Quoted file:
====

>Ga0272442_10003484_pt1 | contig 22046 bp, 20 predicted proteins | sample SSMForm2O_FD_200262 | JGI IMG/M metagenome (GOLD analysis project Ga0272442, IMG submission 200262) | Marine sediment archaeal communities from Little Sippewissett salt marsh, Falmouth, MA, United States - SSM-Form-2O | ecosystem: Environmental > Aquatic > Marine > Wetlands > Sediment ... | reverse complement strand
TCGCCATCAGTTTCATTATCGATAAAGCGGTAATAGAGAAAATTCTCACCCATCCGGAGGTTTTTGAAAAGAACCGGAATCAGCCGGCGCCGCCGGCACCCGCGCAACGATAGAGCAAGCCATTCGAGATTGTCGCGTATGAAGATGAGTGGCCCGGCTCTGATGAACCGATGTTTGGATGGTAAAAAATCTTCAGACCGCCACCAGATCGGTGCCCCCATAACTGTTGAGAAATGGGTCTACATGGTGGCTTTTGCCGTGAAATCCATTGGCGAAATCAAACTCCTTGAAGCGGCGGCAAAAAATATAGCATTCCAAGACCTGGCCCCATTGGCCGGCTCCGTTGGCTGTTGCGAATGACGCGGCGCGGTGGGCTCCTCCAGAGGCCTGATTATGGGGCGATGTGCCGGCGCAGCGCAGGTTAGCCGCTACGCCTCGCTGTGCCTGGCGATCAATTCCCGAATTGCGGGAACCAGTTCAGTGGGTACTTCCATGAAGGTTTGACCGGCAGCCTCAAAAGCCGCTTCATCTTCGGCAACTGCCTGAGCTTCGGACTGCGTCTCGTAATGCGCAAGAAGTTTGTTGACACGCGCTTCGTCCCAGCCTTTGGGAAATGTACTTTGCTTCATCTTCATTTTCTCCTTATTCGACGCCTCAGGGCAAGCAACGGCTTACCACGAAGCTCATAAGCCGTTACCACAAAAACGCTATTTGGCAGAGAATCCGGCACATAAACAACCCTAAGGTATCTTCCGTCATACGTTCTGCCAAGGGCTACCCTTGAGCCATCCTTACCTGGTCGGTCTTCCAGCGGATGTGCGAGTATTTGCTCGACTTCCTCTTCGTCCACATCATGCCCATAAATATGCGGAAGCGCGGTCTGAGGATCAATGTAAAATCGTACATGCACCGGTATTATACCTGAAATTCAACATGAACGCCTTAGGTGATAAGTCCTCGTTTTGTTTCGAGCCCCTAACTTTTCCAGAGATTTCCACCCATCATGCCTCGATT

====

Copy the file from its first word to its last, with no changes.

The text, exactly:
>Ga0272442_10003484_pt1 | contig 22046 bp, 20 predicted proteins | sample SSMForm2O_FD_200262 | JGI IMG/M metagenome (GOLD analysis project Ga0272442, IMG submission 200262) | Marine sediment archaeal communities from Little Sippewissett salt marsh, Falmouth, MA, United States - SSM-Form-2O | ecosystem: Environmental > Aquatic > Marine > Wetlands > Sediment ... | reverse complement strand
TCGCCATCAGTTTCATTATCGATAAAGCGGTAATAGAGAAAATTCTCACCCATCCGGAGGTTTTTGAAAAGAACCGGAATCAGCCGGCGCCGCCGGCACCCGCGCAACGATAGAGCAAGCCATTCGAGATTGTCGCGTATGAAGATGAGTGGCCCGGCTCTGATGAACCGATGTTTGGATGGTAAAAAATCTTCAGACCGCCACCAGATCGGTGCCCCCATAACTGTTGAGAAATGGGTCTACATGGTGGCTTTTGCCGTGAAATCCATTGGCGAAATCAAACTCCTTGAAGCGGCGGCAAAAAATATAGCATTCCAAGACCTGGCCCCATTGGCCGGCTCCGTTGGCTGTTGCGAATGACGCGGCGCGGTGGGCTCCTCCAGAGGCCTGATTATGGGGCGATGTGCCGGCGCAGCGCAGGTTAGCCGCTACGCCTCGCTGTGCCTGGCGATCAATTCCCGAATTGCGGGAACCAGTTCAGTGGGTACTTCCATGAAGGTTTGACCGGCAGCCTCAAAAGCCGCTTCATCTTCGGCAACTGCCTGAGCTTCGGACTGCGTCTCGTAATGCGCAAGAAGTTTGTTGACACGCGCTTCGTCCCAGCCTTTGGGAAATGTACTTTGCTTCATCTTCATTTTCTCCTTATTCGACGCCTCAGGGCAAGCAACGGCTTACCACGAAGCTCATAAGCCGTTACCACAAAAACGCTATTTGGCAGAGAATCCGGCACATAAACAACCCTAAGGTATCTTCCGTCATACGTTCTGCCAAGGGCTACCCTTGAGCCATCCTTACCTGGTCGGTCTTCCAGCGGATGTGCGAGTATTTGCTCGACTTCCTCTTCGTCCACATCATGCCCATAAATATGCGGAAGCGCGGTCTGAGGATCAATGTAAAATCGTACATGCACCGGTATTATACCTGAAATTCAACATGAACGCCTTAGGTGATAAGTCCTCGTTTTGTTTCGAGCCCCTAACTTTTCCAGAGATTTCCACCCATCATGCCTCGATT